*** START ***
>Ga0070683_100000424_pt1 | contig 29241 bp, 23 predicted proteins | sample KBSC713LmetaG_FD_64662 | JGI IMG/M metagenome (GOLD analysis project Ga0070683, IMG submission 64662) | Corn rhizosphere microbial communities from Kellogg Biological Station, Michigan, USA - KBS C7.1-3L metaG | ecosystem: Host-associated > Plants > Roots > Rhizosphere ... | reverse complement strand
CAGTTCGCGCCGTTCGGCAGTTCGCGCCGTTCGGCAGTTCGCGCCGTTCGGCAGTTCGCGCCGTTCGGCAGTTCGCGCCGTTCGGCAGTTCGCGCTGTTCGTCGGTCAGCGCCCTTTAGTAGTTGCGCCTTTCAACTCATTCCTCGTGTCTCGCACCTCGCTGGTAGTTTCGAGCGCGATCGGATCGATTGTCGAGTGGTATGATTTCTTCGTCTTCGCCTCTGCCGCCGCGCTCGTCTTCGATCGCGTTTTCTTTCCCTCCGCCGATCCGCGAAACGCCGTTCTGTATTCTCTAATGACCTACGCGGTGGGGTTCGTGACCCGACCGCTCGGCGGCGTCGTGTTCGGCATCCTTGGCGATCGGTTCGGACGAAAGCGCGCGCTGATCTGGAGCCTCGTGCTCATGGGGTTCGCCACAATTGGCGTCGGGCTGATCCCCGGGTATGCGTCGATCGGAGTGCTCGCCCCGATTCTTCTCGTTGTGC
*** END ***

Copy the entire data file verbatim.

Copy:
>Ga0070683_100000424_pt1 | contig 29241 bp, 23 predicted proteins | sample KBSC713LmetaG_FD_64662 | JGI IMG/M metagenome (GOLD analysis project Ga0070683, IMG submission 64662) | Corn rhizosphere microbial communities from Kellogg Biological Station, Michigan, USA - KBS C7.1-3L metaG | ecosystem: Host-associated > Plants > Roots > Rhizosphere ... | reverse complement strand
CAGTTCGCGCCGTTCGGCAGTTCGCGCCGTTCGGCAGTTCGCGCCGTTCGGCAGTTCGCGCCGTTCGGCAGTTCGCGCCGTTCGGCAGTTCGCGCTGTTCGTCGGTCAGCGCCCTTTAGTAGTTGCGCCTTTCAACTCATTCCTCGTGTCTCGCACCTCGCTGGTAGTTTCGAGCGCGATCGGATCGATTGTCGAGTGGTATGATTTCTTCGTCTTCGCCTCTGCCGCCGCGCTCGTCTTCGATCGCGTTTTCTTTCCCTCCGCCGATCCGCGAAACGCCGTTCTGTATTCTCTAATGACCTACGCGGTGGGGTTCGTGACCCGACCGCTCGGCGGCGTCGTGTTCGGCATCCTTGGCGATCGGTTCGGACGAAAGCGCGCGCTGATCTGGAGCCTCGTGCTCATGGGGTTCGCCACAATTGGCGTCGGGCTGATCCCCGGGTATGCGTCGATCGGAGTGCTCGCCCCGATTCTTCTCGTTGTGC